“During chemotherapy my body was giving out, but my inner vision had changed and improved since the days when I was a student,” she said. “In the wake of treatment my world slowed to a pace that enabled me to see things more intricately. Mother Nature and her forces are my inspiration and I’m particularly drawn to water and it’s fluid motion, the ever-changing reflections revealed are mesmerizing to me.”
Lighty said the images of water have attracted the most attention, with the unique nature of the prints often causing people to assume her work is created and altered in Photoshop. She takes joy in seeing people spend time viewing the images and watching their expression change when it becomes clear to them what the subject matter is.
Projects and tools have changed as her creative process has grown and expanded with meditation, and she discovered that sitting in silence was making her acutely aware of the power of the cleansing of the mind.
“Now, instead of pushing and pursuing creativity, I fall quiet and pay attention to the subliminal answers to the questions I have,” Lighty said. “The feeling of a more direct connection to the world around me comes naturally now. I have awakened as a person and an artist and now have the courage to create what I am drawn to, regardless of the medium.”
During treatment she also started to experiment with mosaics. Over the course of a year and a half she created a life-sized mosaic self portrait in the form of a mermaid made from shattered pieces, reassembled, and now more beautiful than ever as a cancer survivor.
“I continue to work on other mosaic and found object projects,” Lighty said. “All of these creations celebrate the female form and have evolved spiritually as I fight daily to save my life.”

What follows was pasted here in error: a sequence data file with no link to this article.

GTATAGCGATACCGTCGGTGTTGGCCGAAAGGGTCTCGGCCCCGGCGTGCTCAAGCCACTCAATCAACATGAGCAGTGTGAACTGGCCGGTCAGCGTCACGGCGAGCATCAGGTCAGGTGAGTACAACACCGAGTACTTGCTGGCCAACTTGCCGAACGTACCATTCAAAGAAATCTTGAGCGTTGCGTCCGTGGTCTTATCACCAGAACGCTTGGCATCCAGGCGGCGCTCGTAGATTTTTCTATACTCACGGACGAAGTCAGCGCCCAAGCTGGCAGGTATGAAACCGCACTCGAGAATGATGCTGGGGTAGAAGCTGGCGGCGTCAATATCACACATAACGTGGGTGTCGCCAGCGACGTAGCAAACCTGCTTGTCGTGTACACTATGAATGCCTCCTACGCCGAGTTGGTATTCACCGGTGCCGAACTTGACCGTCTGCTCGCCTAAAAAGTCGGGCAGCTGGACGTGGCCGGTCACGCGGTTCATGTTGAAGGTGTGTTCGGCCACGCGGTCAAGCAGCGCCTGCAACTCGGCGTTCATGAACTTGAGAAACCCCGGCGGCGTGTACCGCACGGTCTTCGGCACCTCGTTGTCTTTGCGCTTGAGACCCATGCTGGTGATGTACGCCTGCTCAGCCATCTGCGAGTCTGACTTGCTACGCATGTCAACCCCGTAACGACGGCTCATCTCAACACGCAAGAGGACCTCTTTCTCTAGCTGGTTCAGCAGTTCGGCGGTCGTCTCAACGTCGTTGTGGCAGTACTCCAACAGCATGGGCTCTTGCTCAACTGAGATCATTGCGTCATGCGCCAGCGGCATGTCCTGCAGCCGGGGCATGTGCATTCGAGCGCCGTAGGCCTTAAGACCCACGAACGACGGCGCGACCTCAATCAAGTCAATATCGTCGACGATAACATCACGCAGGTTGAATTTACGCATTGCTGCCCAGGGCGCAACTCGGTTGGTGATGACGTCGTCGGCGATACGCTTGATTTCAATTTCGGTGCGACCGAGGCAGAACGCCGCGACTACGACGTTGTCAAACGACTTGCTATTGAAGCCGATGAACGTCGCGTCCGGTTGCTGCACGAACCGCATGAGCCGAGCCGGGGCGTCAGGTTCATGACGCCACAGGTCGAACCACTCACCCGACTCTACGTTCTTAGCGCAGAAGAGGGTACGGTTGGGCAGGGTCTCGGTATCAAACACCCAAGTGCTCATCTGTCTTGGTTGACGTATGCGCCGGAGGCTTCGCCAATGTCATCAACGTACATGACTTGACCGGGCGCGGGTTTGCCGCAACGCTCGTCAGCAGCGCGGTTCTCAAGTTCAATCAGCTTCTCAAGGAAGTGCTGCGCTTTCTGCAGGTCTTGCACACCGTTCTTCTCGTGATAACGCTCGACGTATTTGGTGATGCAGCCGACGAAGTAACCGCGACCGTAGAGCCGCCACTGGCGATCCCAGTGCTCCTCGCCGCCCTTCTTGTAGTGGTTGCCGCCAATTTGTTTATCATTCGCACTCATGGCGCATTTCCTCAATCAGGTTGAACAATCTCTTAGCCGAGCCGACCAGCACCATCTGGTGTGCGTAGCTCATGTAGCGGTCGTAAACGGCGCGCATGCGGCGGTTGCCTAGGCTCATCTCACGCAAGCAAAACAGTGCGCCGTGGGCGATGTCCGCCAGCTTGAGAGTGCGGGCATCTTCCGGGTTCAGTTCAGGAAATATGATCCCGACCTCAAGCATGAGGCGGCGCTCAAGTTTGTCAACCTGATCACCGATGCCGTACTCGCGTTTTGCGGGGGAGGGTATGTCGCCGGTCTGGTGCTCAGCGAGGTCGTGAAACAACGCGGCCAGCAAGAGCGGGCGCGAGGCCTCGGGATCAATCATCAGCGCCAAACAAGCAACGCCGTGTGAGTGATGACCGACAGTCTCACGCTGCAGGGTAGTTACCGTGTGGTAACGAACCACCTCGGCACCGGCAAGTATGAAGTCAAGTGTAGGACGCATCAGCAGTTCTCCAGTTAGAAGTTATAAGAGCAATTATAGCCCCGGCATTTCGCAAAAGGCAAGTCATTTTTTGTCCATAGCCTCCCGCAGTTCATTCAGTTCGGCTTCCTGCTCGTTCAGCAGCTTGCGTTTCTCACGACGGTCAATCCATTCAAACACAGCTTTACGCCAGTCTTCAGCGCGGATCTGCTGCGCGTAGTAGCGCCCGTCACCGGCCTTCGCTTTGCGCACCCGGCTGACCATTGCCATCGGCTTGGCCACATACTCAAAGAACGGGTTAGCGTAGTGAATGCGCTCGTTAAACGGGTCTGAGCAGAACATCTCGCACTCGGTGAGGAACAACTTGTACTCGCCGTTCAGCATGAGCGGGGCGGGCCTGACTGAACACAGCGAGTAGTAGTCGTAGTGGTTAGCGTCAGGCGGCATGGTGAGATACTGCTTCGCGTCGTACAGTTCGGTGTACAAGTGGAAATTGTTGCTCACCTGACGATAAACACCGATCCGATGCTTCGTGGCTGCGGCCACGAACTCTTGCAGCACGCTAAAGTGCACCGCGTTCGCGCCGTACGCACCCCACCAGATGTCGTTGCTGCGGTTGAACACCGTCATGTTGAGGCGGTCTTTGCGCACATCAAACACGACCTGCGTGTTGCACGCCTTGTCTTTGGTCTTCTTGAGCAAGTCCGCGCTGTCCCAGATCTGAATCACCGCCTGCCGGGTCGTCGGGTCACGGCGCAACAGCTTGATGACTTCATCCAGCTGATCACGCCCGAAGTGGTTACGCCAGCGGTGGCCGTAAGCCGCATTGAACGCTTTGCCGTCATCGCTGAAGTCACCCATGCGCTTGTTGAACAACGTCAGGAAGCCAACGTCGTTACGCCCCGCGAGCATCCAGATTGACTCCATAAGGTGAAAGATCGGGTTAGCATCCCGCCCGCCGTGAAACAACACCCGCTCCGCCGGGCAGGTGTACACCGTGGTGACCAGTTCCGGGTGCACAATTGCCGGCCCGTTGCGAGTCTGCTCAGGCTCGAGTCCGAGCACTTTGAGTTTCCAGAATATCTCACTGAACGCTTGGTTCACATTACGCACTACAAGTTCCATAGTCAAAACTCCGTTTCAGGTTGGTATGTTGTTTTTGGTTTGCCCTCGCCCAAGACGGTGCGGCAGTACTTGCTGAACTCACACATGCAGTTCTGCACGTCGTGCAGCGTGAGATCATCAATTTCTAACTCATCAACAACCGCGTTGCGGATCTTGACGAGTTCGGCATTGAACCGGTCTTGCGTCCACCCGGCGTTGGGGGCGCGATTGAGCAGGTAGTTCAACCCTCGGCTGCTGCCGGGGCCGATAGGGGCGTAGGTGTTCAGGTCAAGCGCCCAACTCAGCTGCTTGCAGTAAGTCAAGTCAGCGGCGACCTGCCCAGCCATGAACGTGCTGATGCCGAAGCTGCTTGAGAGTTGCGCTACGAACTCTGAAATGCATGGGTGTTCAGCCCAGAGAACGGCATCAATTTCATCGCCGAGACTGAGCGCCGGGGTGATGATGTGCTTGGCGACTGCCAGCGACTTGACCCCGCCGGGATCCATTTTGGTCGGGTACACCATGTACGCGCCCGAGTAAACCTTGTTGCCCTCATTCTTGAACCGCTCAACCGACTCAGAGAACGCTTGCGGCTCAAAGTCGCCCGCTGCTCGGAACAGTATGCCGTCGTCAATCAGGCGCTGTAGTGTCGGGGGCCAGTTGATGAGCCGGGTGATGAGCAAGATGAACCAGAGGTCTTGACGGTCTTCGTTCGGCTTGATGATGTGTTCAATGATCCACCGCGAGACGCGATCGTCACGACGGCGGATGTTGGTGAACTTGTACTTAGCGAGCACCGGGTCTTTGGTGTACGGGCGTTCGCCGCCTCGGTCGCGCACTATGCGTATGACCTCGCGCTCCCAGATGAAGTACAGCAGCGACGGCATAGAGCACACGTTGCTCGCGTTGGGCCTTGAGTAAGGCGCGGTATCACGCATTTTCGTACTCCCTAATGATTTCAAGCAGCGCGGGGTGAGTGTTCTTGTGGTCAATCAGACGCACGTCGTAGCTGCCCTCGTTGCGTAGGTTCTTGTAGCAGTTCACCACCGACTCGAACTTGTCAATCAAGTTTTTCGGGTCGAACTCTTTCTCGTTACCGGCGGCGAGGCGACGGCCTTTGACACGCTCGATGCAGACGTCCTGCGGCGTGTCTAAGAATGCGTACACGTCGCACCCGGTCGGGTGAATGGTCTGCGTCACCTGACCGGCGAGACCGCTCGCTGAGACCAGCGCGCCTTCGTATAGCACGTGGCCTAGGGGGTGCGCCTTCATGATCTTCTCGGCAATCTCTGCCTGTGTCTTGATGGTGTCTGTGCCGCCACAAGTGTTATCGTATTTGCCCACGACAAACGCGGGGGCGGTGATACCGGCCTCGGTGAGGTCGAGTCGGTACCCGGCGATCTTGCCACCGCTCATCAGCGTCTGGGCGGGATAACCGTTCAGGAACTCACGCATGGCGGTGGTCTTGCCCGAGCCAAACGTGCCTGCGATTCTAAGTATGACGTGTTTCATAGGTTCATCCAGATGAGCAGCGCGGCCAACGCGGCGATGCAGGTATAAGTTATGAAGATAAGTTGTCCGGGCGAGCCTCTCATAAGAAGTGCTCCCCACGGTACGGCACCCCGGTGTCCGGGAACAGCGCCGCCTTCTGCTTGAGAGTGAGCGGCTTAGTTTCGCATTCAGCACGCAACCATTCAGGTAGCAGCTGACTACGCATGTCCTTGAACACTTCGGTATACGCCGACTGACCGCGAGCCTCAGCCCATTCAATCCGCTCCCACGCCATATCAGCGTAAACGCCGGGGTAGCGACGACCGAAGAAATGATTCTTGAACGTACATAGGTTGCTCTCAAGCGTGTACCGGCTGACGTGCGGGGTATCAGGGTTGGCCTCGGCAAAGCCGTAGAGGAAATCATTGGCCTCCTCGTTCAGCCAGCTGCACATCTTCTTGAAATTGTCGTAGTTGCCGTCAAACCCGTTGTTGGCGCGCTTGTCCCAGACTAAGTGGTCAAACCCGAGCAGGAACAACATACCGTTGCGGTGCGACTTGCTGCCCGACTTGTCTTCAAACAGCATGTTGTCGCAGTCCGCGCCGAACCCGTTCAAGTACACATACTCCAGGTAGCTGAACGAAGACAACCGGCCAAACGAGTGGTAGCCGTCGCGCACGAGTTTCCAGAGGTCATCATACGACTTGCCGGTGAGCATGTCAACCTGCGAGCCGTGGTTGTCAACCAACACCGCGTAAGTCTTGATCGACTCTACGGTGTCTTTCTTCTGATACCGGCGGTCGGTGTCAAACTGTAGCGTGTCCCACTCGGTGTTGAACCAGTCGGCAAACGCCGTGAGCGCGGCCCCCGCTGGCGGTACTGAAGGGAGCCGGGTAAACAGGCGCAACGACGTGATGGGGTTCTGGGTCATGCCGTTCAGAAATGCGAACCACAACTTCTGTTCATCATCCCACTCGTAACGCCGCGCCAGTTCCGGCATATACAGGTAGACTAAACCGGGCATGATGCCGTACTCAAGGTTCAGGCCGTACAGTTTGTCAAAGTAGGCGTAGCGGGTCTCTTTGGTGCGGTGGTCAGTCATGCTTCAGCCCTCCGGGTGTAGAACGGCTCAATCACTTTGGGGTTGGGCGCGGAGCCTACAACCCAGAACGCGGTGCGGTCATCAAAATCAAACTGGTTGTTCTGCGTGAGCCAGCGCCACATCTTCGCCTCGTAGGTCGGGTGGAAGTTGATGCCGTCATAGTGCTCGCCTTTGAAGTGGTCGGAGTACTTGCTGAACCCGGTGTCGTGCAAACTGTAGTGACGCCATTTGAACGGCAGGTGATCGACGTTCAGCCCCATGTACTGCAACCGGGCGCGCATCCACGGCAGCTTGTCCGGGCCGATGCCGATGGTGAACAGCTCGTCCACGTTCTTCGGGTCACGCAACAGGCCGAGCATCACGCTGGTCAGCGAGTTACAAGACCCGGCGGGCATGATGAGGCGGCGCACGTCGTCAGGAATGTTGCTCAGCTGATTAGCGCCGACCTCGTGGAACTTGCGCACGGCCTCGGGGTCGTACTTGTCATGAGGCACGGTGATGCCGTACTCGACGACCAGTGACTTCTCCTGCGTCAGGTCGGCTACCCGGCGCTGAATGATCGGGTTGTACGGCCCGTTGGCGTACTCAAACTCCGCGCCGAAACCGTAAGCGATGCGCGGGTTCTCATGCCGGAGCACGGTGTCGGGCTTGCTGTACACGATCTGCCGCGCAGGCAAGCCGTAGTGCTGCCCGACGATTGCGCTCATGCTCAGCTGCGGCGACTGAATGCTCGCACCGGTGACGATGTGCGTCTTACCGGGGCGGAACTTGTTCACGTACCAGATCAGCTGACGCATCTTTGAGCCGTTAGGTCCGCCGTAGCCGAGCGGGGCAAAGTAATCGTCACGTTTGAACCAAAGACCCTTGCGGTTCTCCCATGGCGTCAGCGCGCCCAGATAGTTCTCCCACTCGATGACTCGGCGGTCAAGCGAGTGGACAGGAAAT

Lighty has plans to expand to galleries in Wilmington, Philadelphia and New York and Ray Hooper Design has plans to release the second volume of her water calendar for 2012. He is also producing notebooks with her images of lichens.
“I would like to get into the studio and create beautiful still life images of my enormous and varied sea shell collection,” Lighty said. “I’m hoping to turn out some sexy sepia toned photos that emphasize the dramatic beauty these shells possess.”
Having worked all her life in sales, Lighty knows that retailers need to possess excitement about and believe in the product they are selling. It is important also to know the product. In her case, the calendars and other products offered by Ray Hooper Design have great selling points such as being environmentally responsible and made in America. Lighty said in some instances her work sells because people relate to her personal battle with breast cancer and can feel the spiritual nature of her work.
And when it comes to her life both professionally and personally, she really only has one regret-that she listened to all the people who had ever told her “no.”
“I paid so much attention to warnings and criticism that I developed rather low self-esteem,” Lighty said. “I went through the motions in college, but was not a strong enough person to take advantage of those learning years.
“Most people go through life and are unable or unwilling to see the details, but I am in a unique position to truly understand how short life is,” she continued. “There is beauty in the details; there is understanding in the flaws. I am able to embrace the raw emotion and expression of the human experience.”
By Abby Heugel,Managing Editor